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As we speed away from the Benina International Airport in the Libyan city of Benghazi, our cab driver, Ahmed, points out the sites of recent terrorist attacks. Hint, he's doing a lot of pointing. "The rebels blew up that post office last week and the government retaliated by burning down the hospital," says Ahmed as he calmly blows through a rebel checkpoint. "That's super fucked up," replies Lars, the German ex-pat photojournalist/performance artist that is accompanying me on assignment.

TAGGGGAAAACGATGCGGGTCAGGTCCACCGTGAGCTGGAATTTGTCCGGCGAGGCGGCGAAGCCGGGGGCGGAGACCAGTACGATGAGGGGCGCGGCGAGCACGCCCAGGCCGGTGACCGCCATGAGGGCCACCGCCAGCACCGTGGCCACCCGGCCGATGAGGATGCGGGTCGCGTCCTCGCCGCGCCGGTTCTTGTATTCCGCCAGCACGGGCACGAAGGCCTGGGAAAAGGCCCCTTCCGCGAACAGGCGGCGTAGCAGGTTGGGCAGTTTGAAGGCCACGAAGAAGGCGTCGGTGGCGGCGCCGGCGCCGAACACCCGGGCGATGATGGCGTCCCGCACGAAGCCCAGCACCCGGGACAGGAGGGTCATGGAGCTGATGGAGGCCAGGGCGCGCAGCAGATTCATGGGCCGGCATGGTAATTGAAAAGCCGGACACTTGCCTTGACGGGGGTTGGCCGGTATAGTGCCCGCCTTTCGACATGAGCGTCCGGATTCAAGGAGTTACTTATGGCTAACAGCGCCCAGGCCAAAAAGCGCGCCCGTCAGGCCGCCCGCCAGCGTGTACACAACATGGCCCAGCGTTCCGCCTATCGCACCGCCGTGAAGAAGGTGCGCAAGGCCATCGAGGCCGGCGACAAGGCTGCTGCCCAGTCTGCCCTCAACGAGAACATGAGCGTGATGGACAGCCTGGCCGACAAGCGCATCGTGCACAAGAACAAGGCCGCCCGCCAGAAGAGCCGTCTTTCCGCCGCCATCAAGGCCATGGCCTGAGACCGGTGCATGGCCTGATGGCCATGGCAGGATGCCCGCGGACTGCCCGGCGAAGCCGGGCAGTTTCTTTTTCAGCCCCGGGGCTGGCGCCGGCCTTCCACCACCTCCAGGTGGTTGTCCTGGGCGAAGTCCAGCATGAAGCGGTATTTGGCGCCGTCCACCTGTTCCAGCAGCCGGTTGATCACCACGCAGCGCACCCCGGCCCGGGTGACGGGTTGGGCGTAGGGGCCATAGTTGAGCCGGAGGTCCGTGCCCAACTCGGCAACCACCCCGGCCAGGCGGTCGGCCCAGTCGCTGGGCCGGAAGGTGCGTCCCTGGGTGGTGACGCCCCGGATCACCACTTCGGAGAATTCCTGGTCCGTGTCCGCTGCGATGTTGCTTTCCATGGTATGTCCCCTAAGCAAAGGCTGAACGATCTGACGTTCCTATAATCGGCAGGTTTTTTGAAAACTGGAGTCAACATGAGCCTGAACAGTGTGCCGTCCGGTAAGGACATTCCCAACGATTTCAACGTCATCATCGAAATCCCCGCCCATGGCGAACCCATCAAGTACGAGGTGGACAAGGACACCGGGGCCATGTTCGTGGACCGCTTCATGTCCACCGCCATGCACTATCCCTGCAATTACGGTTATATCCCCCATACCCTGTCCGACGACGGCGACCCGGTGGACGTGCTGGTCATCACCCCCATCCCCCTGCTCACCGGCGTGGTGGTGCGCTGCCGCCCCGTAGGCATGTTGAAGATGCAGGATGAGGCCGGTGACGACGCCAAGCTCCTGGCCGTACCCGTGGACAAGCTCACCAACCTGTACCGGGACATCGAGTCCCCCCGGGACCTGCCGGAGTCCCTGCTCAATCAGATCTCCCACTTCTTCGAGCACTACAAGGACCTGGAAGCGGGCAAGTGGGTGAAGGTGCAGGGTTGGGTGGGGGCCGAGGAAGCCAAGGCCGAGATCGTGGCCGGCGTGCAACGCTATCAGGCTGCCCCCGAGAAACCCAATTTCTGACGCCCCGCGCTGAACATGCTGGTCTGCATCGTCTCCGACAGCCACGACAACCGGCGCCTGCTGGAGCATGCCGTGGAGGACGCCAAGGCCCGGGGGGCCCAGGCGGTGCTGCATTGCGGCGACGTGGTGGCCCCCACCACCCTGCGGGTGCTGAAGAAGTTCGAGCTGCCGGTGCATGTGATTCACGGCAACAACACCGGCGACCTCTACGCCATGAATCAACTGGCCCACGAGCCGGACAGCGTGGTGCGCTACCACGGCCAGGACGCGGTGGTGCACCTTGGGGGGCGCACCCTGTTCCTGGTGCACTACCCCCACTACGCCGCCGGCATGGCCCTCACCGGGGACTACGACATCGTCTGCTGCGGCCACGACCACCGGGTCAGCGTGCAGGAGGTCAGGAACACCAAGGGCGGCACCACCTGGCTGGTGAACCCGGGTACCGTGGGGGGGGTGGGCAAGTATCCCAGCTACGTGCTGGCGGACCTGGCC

The streets of Benghazi are empty except for the occasional convoy of child soldiers that roll through the city in customized Toyota Land Cruisers. The child rebels blast a bizarre style of ultra-fast Benghazi techno called Urkwar through homemade speakers on their cars. Ahmed explains that the music is popular among young soldiers who are forced to fight in holy wars. "That is both very sad and very cool," says Lars, who is in the back of the cab rolling a fat spliff topped with Moroccan hashish.